I would normally take more time to introduce characters, directors, and give a short summary before forcing my opinion down your throats; but that day is not today. When I saw the Elysium trailer I was intrigued by the world Neill Blomkamp, director/writer, had created. I loved the rough look of Earth and the ephameral beauty of Elysium, the production design caught my eye and the music pulled me in. Upon seeing Matt Damon (Bourne Identity), Jodie Foster (The Silence of the Lambs), Alice Braga (City of God) and Sharlto Copley (Europa Report) in the trailer I knew the acting would be good, I also had faith that the story/screen play would be written well because of Blomkamp’s film, District 9’s, success. Sadly, I went into viewing the film with high expectations.
(caution spoilers ahead)
Elysium started strong. Matt Damon truly did a great job with his role as Max and brought the character to life. As the story progresses, Blomkamp juxtaposes the situations on Earth and Elysium not only through visuals but through character development. While Earth is left to decay with no cures for any diseases or poverty, the people of Elysium thrive, living to be hundreds of years old.
Elysium began with much potential, but as the plot thickened it also weakened. The beginning of Elysium was strong, filled with emotion, and character development; while the middle was unmoving. After Max (Matt Damon’s Character) reaches Elysium with Alice Braga and Kruger (Sharlto Copley’s characters) in tow Blonkamp turns Delacourt (Judy Dench’s character) into a plot device.
I would like to take a moment to praise Jodie Foster’s portrayal of Delacourt. Delacourt was a perfect example of a true antagonist. An antagonist is not a ‘villain’ per say, simply, a character that works against the protagonist. Delacourt’s one directive was to secure her chair in Elysium politics and keep Elysium free of disease. She believed what she was doing was for the common good, her entire motive was for the people of Elysium. Delacourt’s death, in my eyes, was completely uncalled for and unjustified. Blonkamp created a wonderful character, then killed her off simply as a plot twist. In my eyes, Kruger had no motivation to kill Delacourt out of cold blood. Although, it had been mentioned in the beginning of the film that Kruger was mentally unstable, he displayed no hostility towards Delacourt. Kruger then became an unmotivated antagonist for the final 45 minutes of the film.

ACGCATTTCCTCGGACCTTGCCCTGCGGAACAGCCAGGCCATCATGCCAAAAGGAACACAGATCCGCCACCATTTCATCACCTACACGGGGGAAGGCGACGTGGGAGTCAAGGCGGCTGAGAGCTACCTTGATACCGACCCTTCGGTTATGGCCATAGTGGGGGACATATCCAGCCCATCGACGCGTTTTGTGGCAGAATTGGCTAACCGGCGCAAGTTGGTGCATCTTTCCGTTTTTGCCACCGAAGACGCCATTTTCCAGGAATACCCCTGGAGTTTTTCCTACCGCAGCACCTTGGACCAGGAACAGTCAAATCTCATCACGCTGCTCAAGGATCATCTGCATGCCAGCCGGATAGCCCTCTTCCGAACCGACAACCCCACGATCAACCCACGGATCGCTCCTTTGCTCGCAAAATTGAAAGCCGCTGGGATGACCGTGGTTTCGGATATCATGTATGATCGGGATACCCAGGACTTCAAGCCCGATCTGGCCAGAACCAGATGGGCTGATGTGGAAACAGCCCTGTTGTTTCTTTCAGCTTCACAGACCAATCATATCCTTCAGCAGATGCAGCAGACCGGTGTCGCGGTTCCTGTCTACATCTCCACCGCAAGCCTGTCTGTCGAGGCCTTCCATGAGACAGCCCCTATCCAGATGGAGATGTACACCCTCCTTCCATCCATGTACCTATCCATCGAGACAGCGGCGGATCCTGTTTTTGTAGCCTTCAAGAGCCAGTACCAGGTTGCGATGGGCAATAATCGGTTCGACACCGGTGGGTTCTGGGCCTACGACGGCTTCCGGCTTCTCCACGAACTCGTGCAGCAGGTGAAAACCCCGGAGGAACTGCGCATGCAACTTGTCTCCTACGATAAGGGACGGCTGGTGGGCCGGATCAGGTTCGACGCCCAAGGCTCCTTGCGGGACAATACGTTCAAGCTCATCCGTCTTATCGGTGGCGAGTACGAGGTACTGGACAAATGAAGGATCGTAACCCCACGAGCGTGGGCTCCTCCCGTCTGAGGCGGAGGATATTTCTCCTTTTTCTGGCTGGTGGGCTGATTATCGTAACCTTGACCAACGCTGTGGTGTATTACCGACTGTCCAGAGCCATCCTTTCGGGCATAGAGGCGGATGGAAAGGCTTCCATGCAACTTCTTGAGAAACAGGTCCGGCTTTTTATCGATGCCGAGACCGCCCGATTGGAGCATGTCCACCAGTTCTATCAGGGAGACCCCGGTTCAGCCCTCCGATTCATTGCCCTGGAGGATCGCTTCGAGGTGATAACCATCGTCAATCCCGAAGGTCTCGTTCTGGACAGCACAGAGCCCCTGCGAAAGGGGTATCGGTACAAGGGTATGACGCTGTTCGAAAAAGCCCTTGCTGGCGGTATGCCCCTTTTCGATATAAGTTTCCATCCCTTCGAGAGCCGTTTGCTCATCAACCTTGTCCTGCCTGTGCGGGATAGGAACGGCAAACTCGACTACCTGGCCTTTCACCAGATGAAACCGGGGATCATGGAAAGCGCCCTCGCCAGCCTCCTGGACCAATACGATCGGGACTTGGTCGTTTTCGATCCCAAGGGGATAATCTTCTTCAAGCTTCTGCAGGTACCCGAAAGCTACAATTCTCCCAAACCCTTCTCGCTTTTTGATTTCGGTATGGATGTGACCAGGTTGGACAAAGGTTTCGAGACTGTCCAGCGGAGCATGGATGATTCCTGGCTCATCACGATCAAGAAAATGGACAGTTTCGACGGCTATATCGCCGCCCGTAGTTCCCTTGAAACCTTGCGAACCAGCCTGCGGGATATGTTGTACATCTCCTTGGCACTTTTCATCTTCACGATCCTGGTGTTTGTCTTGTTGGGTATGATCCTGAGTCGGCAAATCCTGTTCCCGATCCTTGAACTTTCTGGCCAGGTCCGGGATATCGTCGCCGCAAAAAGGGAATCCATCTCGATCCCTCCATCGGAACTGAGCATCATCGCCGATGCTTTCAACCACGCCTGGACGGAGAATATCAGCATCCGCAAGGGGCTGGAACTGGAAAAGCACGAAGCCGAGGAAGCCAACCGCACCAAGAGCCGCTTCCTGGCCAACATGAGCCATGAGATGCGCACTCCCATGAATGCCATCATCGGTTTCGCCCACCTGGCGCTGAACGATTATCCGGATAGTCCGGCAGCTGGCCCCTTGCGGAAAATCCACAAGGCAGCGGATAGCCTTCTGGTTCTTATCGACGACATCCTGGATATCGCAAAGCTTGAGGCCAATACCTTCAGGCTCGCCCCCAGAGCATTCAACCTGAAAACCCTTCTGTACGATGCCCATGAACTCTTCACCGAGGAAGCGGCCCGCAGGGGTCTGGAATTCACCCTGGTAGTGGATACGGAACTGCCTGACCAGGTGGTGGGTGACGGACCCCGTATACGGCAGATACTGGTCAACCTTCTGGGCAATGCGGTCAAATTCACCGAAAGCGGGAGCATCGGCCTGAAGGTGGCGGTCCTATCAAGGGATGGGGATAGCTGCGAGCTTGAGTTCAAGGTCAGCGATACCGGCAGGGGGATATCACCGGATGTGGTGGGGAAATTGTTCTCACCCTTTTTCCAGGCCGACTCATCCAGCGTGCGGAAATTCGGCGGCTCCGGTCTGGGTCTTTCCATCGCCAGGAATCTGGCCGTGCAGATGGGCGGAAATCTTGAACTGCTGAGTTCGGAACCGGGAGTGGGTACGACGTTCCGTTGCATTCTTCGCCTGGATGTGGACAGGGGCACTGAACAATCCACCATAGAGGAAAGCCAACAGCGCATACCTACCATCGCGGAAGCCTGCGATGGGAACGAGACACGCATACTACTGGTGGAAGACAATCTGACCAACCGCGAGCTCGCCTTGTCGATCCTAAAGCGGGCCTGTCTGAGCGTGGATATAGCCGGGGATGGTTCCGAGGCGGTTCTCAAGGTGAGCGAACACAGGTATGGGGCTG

Although, I believe Delacourt’s death was uncalled for I believe that Max’s was a beautifully written scene of self sacrifice. (If you couldn’t tell I have, strong but, mixed feelings about this film). Max takes on this cyborg persona after being trapped in some sort of device in the beginning of the film (they never really specify the type of machinery) and is exposed to lethal amounts of radiation. Given only five days to live, he decides to risk everything and break for Elysium. Upon arrival, he crashes the transport ship into the surface of Elysium, almost killing Kruger and allows for Frey (Alice Braga’s character) and her daughter, Matilde, to get to a healing machine. Max immediately must meet up with Julio (the man who created the robotic-suit Max is wearing), in order to get the the information in the computer on Max’s head into the Elysium security system. It is revealed that retrieving the data will kill the unauthorized user. Hooked up to the system, Max calls Frey telling them that he will not be able to meet them back on Earth, it is then revealed they were childhood sweethearts that never worked out (until it was too late). Choosing the common good, Max allows Julio to retrieve the codes from the computer chip, allowing every citizen of Earth to become a citizen of Elysium.
All in all, I didn’t hate Elysium, but I didn’t love it either. I would recommend for you guys to watch it and see the amazing Jodie Foster as the kick-ass Delacourt and Matt Damon portray someone else besides Bourne. If you have an hour and a half to spare, and are in the mood for a bit of sci-fi, try Elysium.